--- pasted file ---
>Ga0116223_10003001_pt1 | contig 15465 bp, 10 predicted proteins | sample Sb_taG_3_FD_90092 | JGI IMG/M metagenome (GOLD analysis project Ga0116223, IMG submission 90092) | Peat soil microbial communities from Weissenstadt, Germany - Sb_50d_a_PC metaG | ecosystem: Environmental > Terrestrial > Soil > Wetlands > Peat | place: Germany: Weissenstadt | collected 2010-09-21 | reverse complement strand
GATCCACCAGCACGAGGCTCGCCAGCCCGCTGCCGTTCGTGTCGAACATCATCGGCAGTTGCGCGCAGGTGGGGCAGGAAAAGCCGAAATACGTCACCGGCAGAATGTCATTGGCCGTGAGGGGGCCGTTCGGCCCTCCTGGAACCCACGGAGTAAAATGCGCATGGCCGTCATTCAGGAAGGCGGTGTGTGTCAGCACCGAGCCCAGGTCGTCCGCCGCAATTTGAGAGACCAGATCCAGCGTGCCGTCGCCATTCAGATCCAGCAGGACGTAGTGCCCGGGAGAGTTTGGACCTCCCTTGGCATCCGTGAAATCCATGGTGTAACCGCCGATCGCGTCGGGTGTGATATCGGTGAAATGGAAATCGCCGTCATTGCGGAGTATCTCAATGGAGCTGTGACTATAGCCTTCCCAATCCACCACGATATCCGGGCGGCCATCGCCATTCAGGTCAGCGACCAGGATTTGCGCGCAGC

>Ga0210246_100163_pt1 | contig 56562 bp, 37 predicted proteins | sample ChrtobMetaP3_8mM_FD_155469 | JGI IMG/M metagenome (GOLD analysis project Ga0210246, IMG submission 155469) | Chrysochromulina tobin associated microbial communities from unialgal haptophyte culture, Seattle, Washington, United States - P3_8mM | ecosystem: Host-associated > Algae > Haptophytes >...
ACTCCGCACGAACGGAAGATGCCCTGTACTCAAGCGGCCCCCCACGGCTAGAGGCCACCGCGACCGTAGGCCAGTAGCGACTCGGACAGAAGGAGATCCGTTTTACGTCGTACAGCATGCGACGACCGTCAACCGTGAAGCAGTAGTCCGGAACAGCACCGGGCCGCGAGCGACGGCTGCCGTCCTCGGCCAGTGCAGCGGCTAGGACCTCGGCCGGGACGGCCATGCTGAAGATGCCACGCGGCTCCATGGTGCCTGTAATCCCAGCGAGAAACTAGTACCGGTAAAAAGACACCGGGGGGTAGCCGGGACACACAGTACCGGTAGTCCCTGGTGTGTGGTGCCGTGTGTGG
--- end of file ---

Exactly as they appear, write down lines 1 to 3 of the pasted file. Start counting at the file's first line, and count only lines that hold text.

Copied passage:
>Ga0116223_10003001_pt1 | contig 15465 bp, 10 predicted proteins | sample Sb_taG_3_FD_90092 | JGI IMG/M metagenome (GOLD analysis project Ga0116223, IMG submission 90092) | Peat soil microbial communities from Weissenstadt, Germany - Sb_50d_a_PC metaG | ecosystem: Environmental > Terrestrial > Soil > Wetlands > Peat | place: Germany: Weissenstadt | collected 2010-09-21 | reverse complement strand
GATCCACCAGCACGAGGCTCGCCAGCCCGCTGCCGTTCGTGTCGAACATCATCGGCAGTTGCGCGCAGGTGGGGCAGGAAAAGCCGAAATACGTCACCGGCAGAATGTCATTGGCCGTGAGGGGGCCGTTCGGCCCTCCTGGAACCCACGGAGTAAAATGCGCATGGCCGTCATTCAGGAAGGCGGTGTGTGTCAGCACCGAGCCCAGGTCGTCCGCCGCAATTTGAGAGACCAGATCCAGCGTGCCGTCGCCATTCAGATCCAGCAGGACGTAGTGCCCGGGAGAGTTTGGACCTCCCTTGGCATCCGTGAAATCCATGGTGTAACCGCCGATCGCGTCGGGTGTGATATCGGTGAAATGGAAATCGCCGTCATTGCGGAGTATCTCAATGGAGCTGTGACTATAGCCTTCCCAATCCACCACGATATCCGGGCGGCCATCGCCATTCAGGTCAGCGACCAGGATTTGCGCGCAGC

>Ga0210246_100163_pt1 | contig 56562 bp, 37 predicted proteins | sample ChrtobMetaP3_8mM_FD_155469 | JGI IMG/M metagenome (GOLD analysis project Ga0210246, IMG submission 155469) | Chrysochromulina tobin associated microbial communities from unialgal haptophyte culture, Seattle, Washington, United States - P3_8mM | ecosystem: Host-associated > Algae > Haptophytes >...